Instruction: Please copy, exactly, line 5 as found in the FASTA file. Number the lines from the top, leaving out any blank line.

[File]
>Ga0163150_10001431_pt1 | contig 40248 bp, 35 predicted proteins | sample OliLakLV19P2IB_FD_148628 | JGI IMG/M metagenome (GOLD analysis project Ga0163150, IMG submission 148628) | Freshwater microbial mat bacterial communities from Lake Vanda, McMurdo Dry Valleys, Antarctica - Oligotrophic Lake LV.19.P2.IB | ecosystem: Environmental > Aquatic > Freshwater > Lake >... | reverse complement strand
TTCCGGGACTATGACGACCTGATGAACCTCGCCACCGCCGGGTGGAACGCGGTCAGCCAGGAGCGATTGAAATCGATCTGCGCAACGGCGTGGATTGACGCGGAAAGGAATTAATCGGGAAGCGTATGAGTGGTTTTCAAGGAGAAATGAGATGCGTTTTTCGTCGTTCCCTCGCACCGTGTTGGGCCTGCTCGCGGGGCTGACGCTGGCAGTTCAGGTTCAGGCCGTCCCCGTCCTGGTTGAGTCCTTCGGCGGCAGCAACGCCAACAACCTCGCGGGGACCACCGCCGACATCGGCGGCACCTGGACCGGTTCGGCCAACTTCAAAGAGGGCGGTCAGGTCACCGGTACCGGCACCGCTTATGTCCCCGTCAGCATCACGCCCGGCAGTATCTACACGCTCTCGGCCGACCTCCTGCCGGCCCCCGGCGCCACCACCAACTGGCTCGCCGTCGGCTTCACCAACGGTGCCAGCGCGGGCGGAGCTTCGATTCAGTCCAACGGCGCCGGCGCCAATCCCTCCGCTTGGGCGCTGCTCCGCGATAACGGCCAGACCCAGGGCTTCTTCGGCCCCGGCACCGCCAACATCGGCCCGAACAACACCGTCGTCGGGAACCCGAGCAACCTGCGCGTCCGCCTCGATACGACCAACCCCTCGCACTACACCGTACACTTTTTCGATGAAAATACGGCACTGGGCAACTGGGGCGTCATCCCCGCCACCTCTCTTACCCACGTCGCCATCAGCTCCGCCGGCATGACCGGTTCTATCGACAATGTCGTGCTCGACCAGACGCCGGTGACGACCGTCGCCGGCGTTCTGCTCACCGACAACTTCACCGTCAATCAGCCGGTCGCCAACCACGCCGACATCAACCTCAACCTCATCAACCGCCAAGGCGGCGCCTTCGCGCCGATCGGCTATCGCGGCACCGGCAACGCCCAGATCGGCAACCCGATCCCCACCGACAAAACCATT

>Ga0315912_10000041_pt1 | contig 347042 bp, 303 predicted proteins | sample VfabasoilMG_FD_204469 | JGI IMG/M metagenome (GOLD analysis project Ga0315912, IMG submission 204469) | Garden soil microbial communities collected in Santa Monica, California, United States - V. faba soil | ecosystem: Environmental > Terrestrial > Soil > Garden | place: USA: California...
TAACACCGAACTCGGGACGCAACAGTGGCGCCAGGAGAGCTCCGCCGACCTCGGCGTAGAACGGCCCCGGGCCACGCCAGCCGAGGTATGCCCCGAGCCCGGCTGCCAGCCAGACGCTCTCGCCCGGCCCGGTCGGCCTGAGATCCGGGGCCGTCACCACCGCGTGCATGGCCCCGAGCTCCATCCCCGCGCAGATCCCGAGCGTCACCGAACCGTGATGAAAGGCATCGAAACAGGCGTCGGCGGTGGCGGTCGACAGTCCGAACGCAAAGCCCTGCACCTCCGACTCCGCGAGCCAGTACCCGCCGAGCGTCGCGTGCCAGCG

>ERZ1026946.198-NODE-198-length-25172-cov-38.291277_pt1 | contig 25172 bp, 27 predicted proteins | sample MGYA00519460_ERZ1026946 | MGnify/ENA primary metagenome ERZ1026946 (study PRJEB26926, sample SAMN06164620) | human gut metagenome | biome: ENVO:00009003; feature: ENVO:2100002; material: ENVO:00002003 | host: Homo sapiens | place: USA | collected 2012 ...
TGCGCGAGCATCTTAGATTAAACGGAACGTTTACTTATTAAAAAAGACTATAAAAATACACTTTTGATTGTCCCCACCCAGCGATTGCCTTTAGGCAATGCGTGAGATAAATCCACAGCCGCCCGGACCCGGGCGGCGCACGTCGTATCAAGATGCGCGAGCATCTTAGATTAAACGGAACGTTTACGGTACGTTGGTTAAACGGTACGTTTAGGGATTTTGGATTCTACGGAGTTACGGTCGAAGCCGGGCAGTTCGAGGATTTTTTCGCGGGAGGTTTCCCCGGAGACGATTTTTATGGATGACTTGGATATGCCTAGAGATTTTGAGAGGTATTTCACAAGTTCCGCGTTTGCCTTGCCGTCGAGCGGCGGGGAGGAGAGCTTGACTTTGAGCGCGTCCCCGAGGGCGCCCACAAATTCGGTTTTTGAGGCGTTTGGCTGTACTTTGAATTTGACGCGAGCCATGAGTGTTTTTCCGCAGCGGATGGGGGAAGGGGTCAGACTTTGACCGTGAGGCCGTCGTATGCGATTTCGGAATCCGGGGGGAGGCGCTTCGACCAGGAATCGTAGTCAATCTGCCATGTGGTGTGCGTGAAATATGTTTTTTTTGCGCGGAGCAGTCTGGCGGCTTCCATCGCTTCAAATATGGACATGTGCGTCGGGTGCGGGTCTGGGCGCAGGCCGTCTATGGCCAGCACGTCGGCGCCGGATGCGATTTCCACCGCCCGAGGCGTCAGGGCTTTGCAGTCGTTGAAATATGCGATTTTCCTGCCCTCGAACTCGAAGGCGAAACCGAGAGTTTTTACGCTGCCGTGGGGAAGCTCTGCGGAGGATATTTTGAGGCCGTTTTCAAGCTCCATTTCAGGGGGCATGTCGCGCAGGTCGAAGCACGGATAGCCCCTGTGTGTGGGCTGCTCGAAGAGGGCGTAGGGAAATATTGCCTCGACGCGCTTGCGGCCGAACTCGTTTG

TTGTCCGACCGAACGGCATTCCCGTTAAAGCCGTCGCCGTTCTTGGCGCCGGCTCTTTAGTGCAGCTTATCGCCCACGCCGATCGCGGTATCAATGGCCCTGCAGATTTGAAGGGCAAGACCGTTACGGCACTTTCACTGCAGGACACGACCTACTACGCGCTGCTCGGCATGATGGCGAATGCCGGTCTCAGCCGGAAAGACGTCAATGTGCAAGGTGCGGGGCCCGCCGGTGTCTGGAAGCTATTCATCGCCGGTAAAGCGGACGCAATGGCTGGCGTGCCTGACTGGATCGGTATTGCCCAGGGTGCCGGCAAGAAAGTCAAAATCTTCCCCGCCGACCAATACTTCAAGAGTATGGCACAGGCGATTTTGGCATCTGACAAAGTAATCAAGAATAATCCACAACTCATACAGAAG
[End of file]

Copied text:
>ERZ1026946.198-NODE-198-length-25172-cov-38.291277_pt1 | contig 25172 bp, 27 predicted proteins | sample MGYA00519460_ERZ1026946 | MGnify/ENA primary metagenome ERZ1026946 (study PRJEB26926, sample SAMN06164620) | human gut metagenome | biome: ENVO:00009003; feature: ENVO:2100002; material: ENVO:00002003 | host: Homo sapiens | place: USA | collected 2012 ...